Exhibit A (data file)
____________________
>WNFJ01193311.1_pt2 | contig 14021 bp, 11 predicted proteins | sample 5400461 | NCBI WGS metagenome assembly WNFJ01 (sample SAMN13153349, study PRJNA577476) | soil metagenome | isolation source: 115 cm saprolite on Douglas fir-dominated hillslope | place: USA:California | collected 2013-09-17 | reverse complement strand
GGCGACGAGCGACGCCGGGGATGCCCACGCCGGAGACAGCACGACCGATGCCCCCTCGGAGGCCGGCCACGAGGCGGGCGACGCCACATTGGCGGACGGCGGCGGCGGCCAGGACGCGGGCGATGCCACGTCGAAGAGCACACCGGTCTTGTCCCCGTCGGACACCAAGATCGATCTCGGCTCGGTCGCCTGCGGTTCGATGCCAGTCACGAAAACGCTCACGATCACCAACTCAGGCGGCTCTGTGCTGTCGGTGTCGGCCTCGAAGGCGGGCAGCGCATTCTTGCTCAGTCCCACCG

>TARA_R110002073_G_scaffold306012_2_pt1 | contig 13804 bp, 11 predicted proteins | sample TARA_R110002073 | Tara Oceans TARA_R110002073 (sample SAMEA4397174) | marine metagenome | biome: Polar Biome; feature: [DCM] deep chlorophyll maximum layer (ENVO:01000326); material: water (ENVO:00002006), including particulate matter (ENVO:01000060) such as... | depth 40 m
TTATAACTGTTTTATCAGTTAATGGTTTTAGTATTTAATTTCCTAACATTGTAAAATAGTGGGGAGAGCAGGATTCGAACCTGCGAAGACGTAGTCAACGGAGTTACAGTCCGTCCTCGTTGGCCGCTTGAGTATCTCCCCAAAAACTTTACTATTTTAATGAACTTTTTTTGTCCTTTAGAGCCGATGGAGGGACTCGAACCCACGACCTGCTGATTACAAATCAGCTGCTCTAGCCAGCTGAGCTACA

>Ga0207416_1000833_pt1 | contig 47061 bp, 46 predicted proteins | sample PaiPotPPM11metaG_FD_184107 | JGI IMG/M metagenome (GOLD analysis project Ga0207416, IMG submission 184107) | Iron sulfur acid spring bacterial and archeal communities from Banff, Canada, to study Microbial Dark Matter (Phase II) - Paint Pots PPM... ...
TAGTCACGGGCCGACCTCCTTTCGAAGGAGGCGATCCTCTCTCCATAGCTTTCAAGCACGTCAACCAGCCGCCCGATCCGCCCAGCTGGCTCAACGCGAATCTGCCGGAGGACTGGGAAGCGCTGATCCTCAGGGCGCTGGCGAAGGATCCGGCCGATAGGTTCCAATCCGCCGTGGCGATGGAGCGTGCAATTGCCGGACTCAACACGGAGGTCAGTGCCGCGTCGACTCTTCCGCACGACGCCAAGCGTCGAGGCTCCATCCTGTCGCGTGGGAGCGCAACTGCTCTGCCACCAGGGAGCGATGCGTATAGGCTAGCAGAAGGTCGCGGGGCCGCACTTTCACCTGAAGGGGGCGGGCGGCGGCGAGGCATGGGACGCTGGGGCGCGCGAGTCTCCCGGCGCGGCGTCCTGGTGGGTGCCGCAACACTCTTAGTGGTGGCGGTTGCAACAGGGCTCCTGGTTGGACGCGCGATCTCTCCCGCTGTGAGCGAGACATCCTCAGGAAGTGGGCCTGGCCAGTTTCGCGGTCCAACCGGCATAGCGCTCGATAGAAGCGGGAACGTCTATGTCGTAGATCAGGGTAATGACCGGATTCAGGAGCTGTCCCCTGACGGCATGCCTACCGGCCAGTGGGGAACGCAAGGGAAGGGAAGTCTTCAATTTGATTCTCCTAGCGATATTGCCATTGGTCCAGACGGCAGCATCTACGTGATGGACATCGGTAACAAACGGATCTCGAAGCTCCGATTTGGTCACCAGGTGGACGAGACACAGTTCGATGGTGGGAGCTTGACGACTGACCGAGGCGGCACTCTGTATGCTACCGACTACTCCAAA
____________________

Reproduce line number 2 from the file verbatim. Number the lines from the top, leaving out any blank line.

GGCGACGAGCGACGCCGGGGATGCCCACGCCGGAGACAGCACGACCGATGCCCCCTCGGAGGCCGGCCACGAGGCGGGCGACGCCACATTGGCGGACGGCGGCGGCGGCCAGGACGCGGGCGATGCCACGTCGAAGAGCACACCGGTCTTGTCCCCGTCGGACACCAAGATCGATCTCGGCTCGGTCGCCTGCGGTTCGATGCCAGTCACGAAAACGCTCACGATCACCAACTCAGGCGGCTCTGTGCTGTCGGTGTCGGCCTCGAAGGCGGGCAGCGCATTCTTGCTCAGTCCCACCG